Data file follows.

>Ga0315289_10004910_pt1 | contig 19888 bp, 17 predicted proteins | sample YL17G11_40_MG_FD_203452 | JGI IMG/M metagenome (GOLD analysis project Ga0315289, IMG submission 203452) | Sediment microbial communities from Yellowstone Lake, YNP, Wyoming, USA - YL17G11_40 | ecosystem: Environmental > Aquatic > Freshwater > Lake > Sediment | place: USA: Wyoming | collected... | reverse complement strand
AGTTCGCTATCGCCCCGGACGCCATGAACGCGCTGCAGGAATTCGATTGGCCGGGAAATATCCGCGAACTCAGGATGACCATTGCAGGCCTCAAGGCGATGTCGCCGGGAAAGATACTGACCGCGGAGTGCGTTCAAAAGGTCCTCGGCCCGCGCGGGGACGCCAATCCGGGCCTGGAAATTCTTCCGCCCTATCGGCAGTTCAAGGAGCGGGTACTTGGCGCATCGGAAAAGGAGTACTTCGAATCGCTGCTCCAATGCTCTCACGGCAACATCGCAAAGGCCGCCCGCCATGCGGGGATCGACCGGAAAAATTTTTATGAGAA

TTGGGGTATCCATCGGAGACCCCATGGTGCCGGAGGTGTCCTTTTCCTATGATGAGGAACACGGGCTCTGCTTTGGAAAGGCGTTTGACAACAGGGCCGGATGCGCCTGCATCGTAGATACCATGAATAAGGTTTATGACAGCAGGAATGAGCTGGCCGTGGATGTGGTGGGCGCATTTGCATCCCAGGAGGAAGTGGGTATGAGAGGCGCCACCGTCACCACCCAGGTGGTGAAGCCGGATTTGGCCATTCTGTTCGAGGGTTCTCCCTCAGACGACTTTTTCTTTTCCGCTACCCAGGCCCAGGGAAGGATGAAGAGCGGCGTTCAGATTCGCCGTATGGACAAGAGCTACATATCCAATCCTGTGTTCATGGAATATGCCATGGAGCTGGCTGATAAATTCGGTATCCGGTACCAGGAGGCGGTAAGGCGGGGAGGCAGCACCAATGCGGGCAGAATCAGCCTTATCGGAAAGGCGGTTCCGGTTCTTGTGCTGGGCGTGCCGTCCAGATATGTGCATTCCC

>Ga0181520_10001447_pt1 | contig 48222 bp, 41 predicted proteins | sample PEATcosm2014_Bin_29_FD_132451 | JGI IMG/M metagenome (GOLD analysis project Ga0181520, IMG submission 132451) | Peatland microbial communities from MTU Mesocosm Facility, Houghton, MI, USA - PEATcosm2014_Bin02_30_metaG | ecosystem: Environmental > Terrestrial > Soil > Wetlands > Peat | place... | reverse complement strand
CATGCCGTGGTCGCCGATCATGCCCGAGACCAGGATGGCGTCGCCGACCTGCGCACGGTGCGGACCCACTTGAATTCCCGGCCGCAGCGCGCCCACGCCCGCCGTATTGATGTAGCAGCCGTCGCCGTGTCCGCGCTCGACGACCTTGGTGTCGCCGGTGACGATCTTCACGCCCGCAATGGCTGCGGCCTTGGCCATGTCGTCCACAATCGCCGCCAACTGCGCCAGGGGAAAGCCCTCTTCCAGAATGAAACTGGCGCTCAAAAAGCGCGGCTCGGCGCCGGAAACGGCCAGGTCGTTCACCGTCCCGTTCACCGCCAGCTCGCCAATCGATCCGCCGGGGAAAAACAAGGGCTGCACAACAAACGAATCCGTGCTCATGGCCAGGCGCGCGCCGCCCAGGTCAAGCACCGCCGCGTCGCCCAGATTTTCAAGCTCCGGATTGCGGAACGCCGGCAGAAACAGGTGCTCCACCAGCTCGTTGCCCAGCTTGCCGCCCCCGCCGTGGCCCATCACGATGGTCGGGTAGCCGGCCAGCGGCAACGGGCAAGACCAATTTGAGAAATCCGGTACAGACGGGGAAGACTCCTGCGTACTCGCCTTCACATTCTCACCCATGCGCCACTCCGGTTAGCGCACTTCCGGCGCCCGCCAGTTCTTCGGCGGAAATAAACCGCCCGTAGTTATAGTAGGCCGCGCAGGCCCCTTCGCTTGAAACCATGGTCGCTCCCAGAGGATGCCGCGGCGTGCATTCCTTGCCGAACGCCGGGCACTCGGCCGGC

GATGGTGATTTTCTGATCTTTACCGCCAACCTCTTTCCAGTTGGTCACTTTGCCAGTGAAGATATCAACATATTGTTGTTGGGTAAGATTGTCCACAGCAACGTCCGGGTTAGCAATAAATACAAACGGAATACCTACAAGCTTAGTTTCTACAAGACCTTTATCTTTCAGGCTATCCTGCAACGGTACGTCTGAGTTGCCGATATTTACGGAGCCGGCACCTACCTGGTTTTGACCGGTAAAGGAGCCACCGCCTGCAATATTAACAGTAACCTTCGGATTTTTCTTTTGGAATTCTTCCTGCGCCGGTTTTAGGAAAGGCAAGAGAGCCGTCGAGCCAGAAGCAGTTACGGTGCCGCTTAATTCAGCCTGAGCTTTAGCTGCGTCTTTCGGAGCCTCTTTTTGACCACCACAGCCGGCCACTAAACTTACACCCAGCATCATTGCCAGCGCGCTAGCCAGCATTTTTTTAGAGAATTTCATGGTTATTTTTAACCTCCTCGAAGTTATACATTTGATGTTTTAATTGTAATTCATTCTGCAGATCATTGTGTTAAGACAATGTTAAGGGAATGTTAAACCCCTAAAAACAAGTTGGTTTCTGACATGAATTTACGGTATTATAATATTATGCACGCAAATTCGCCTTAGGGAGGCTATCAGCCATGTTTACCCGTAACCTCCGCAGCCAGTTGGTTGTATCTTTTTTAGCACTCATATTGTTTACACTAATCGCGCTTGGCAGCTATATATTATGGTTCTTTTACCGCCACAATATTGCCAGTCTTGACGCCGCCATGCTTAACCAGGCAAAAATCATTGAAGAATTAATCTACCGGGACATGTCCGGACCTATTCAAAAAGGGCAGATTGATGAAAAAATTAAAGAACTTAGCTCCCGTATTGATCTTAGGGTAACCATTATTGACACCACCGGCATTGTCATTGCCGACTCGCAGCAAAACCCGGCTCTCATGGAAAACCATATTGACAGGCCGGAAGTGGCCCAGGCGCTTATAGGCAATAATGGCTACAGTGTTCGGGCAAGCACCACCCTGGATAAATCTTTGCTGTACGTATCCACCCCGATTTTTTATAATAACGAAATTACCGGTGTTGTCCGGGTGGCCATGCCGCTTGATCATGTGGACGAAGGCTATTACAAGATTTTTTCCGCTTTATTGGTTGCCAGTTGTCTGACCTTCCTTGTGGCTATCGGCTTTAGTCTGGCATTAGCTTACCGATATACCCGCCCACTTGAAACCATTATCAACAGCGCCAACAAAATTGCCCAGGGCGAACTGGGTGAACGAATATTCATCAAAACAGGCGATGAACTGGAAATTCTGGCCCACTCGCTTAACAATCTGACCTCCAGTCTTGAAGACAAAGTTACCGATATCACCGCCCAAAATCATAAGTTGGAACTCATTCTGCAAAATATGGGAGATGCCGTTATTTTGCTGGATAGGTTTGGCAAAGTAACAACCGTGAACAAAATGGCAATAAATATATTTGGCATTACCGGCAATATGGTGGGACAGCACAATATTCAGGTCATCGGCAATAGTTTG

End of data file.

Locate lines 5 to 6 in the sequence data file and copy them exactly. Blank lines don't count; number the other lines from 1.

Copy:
CATGCCGTGGTCGCCGATCATGCCCGAGACCAGGATGGCGTCGCCGACCTGCGCACGGTGCGGACCCACTTGAATTCCCGGCCGCAGCGCGCCCACGCCCGCCGTATTGATGTAGCAGCCGTCGCCGTGTCCGCGCTCGACGACCTTGGTGTCGCCGGTGACGATCTTCACGCCCGCAATGGCTGCGGCCTTGGCCATGTCGTCCACAATCGCCGCCAACTGCGCCAGGGGAAAGCCCTCTTCCAGAATGAAACTGGCGCTCAAAAAGCGCGGCTCGGCGCCGGAAACGGCCAGGTCGTTCACCGTCCCGTTCACCGCCAGCTCGCCAATCGATCCGCCGGGGAAAAACAAGGGCTGCACAACAAACGAATCCGTGCTCATGGCCAGGCGCGCGCCGCCCAGGTCAAGCACCGCCGCGTCGCCCAGATTTTCAAGCTCCGGATTGCGGAACGCCGGCAGAAACAGGTGCTCCACCAGCTCGTTGCCCAGCTTGCCGCCCCCGCCGTGGCCCATCACGATGGTCGGGTAGCCGGCCAGCGGCAACGGGCAAGACCAATTTGAGAAATCCGGTACAGACGGGGAAGACTCCTGCGTACTCGCCTTCACATTCTCACCCATGCGCCACTCCGGTTAGCGCACTTCCGGCGCCCGCCAGTTCTTCGGCGGAAATAAACCGCCCGTAGTTATAGTAGGCCGCGCAGGCCCCTTCGCTTGAAACCATGGTCGCTCCCAGAGGATGCCGCGGCGTGCATTCCTTGCCGAACGCCGGGCACTCGGCCGGC

GATGGTGATTTTCTGATCTTTACCGCCAACCTCTTTCCAGTTGGTCACTTTGCCAGTGAAGATATCAACATATTGTTGTTGGGTAAGATTGTCCACAGCAACGTCCGGGTTAGCAATAAATACAAACGGAATACCTACAAGCTTAGTTTCTACAAGACCTTTATCTTTCAGGCTATCCTGCAACGGTACGTCTGAGTTGCCGATATTTACGGAGCCGGCACCTACCTGGTTTTGACCGGTAAAGGAGCCACCGCCTGCAATATTAACAGTAACCTTCGGATTTTTCTTTTGGAATTCTTCCTGCGCCGGTTTTAGGAAAGGCAAGAGAGCCGTCGAGCCAGAAGCAGTTACGGTGCCGCTTAATTCAGCCTGAGCTTTAGCTGCGTCTTTCGGAGCCTCTTTTTGACCACCACAGCCGGCCACTAAACTTACACCCAGCATCATTGCCAGCGCGCTAGCCAGCATTTTTTTAGAGAATTTCATGGTTATTTTTAACCTCCTCGAAGTTATACATTTGATGTTTTAATTGTAATTCATTCTGCAGATCATTGTGTTAAGACAATGTTAAGGGAATGTTAAACCCCTAAAAACAAGTTGGTTTCTGACATGAATTTACGGTATTATAATATTATGCACGCAAATTCGCCTTAGGGAGGCTATCAGCCATGTTTACCCGTAACCTCCGCAGCCAGTTGGTTGTATCTTTTTTAGCACTCATATTGTTTACACTAATCGCGCTTGGCAGCTATATATTATGGTTCTTTTACCGCCACAATATTGCCAGTCTTGACGCCGCCATGCTTAACCAGGCAAAAATCATTGAAGAATTAATCTACCGGGACATGTCCGGACCTATTCAAAAAGGGCAGATTGATGAAAAAATTAAAGAACTTAGCTCCCGTATTGATCTTAGGGTAACCATTATTGACACCACCGGCATTGTCATTGCCGACTCGCAGCAAAACCCGGCTCTCATGGAAAACCATATTGACAGGCCGGAAGTGGCCCAGGCGCTTATAGGCAATAATGGCTACAGTGTTCGGGCAAGCACCACCCTGGATAAATCTTTGCTGTACGTATCCACCCCGATTTTTTATAATAACGAAATTACCGGTGTTGTCCGGGTGGCCATGCCGCTTGATCATGTGGACGAAGGCTATTACAAGATTTTTTCCGCTTTATTGGTTGCCAGTTGTCTGACCTTCCTTGTGGCTATCGGCTTTAGTCTGGCATTAGCTTACCGATATACCCGCCCACTTGAAACCATTATCAACAGCGCCAACAAAATTGCCCAGGGCGAACTGGGTGAACGAATATTCATCAAAACAGGCGATGAACTGGAAATTCTGGCCCACTCGCTTAACAATCTGACCTCCAGTCTTGAAGACAAAGTTACCGATATCACCGCCCAAAATCATAAGTTGGAACTCATTCTGCAAAATATGGGAGATGCCGTTATTTTGCTGGATAGGTTTGGCAAAGTAACAACCGTGAACAAAATGGCAATAAATATATTTGGCATTACCGGCAATATGGTGGGACAGCACAATATTCAGGTCATCGGCAATAGTTTG